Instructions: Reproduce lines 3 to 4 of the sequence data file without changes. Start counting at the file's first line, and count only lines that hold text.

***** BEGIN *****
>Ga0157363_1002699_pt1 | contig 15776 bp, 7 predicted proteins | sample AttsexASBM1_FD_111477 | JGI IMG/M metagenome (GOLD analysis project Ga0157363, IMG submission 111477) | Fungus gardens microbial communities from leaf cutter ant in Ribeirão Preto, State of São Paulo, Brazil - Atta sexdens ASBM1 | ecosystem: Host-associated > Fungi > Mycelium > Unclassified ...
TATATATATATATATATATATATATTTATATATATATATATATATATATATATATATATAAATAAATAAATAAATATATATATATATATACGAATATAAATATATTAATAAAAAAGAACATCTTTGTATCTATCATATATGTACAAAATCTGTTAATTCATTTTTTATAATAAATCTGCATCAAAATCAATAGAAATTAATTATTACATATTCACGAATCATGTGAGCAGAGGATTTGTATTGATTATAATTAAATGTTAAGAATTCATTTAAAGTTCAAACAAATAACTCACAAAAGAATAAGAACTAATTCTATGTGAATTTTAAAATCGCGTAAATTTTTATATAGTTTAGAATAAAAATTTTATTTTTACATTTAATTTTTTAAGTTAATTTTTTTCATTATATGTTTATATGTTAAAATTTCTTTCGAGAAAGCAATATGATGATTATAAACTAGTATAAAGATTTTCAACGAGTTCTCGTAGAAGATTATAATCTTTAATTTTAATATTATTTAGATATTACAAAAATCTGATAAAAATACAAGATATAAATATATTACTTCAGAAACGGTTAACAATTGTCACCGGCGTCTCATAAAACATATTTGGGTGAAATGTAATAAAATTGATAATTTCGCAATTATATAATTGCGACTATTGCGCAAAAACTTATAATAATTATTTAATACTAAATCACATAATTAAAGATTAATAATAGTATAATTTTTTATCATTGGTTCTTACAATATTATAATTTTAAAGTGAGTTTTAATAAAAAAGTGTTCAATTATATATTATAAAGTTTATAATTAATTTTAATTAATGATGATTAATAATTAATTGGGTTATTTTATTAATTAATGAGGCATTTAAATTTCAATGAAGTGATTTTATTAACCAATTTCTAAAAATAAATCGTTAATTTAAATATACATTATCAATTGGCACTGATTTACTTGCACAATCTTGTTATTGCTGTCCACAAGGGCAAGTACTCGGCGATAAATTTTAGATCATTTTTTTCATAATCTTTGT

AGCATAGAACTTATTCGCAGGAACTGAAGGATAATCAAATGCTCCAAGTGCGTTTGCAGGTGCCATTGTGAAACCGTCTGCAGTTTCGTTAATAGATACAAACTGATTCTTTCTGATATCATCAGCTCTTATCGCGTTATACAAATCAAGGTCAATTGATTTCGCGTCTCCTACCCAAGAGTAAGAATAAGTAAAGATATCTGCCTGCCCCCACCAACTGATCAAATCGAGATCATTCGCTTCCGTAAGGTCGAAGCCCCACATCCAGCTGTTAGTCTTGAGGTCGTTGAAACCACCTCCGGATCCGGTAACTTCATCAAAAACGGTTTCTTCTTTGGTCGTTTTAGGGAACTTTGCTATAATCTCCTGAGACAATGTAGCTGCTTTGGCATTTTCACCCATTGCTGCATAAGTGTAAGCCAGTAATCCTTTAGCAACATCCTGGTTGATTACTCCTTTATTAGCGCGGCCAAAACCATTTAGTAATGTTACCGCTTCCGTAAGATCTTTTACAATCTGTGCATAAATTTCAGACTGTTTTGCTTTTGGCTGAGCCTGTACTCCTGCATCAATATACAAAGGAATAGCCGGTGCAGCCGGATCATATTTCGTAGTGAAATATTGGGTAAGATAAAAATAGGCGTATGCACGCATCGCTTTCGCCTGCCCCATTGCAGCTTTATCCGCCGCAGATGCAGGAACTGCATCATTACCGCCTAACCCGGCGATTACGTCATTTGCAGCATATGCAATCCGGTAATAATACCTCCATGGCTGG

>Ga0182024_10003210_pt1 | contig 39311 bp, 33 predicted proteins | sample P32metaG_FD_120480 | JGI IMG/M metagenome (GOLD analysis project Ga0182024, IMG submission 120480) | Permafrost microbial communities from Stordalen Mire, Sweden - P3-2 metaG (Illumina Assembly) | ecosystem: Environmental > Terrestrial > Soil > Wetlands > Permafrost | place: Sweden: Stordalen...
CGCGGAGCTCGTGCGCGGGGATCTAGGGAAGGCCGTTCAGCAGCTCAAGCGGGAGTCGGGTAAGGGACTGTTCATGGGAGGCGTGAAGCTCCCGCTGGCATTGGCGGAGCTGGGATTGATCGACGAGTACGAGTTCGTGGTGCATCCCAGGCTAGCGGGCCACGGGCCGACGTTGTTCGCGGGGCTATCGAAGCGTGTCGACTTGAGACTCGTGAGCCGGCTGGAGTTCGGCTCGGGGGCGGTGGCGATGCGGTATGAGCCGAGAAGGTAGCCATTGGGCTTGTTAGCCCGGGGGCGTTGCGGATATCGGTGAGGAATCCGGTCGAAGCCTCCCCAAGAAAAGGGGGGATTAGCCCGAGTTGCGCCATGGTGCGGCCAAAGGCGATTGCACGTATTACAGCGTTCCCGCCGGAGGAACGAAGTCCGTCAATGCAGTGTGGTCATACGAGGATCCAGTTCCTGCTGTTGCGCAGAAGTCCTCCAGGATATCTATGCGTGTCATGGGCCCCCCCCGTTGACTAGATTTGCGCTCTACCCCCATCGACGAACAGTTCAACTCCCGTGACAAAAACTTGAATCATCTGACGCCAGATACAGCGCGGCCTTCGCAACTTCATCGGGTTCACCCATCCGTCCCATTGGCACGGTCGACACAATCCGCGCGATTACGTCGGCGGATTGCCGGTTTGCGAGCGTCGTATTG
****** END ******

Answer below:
AGCATAGAACTTATTCGCAGGAACTGAAGGATAATCAAATGCTCCAAGTGCGTTTGCAGGTGCCATTGTGAAACCGTCTGCAGTTTCGTTAATAGATACAAACTGATTCTTTCTGATATCATCAGCTCTTATCGCGTTATACAAATCAAGGTCAATTGATTTCGCGTCTCCTACCCAAGAGTAAGAATAAGTAAAGATATCTGCCTGCCCCCACCAACTGATCAAATCGAGATCATTCGCTTCCGTAAGGTCGAAGCCCCACATCCAGCTGTTAGTCTTGAGGTCGTTGAAACCACCTCCGGATCCGGTAACTTCATCAAAAACGGTTTCTTCTTTGGTCGTTTTAGGGAACTTTGCTATAATCTCCTGAGACAATGTAGCTGCTTTGGCATTTTCACCCATTGCTGCATAAGTGTAAGCCAGTAATCCTTTAGCAACATCCTGGTTGATTACTCCTTTATTAGCGCGGCCAAAACCATTTAGTAATGTTACCGCTTCCGTAAGATCTTTTACAATCTGTGCATAAATTTCAGACTGTTTTGCTTTTGGCTGAGCCTGTACTCCTGCATCAATATACAAAGGAATAGCCGGTGCAGCCGGATCATATTTCGTAGTGAAATATTGGGTAAGATAAAAATAGGCGTATGCACGCATCGCTTTCGCCTGCCCCATTGCAGCTTTATCCGCCGCAGATGCAGGAACTGCATCATTACCGCCTAACCCGGCGATTACGTCATTTGCAGCATATGCAATCCGGTAATAATACCTCCATGGCTGG

>Ga0182024_10003210_pt1 | contig 39311 bp, 33 predicted proteins | sample P32metaG_FD_120480 | JGI IMG/M metagenome (GOLD analysis project Ga0182024, IMG submission 120480) | Permafrost microbial communities from Stordalen Mire, Sweden - P3-2 metaG (Illumina Assembly) | ecosystem: Environmental > Terrestrial > Soil > Wetlands > Permafrost | place: Sweden: Stordalen...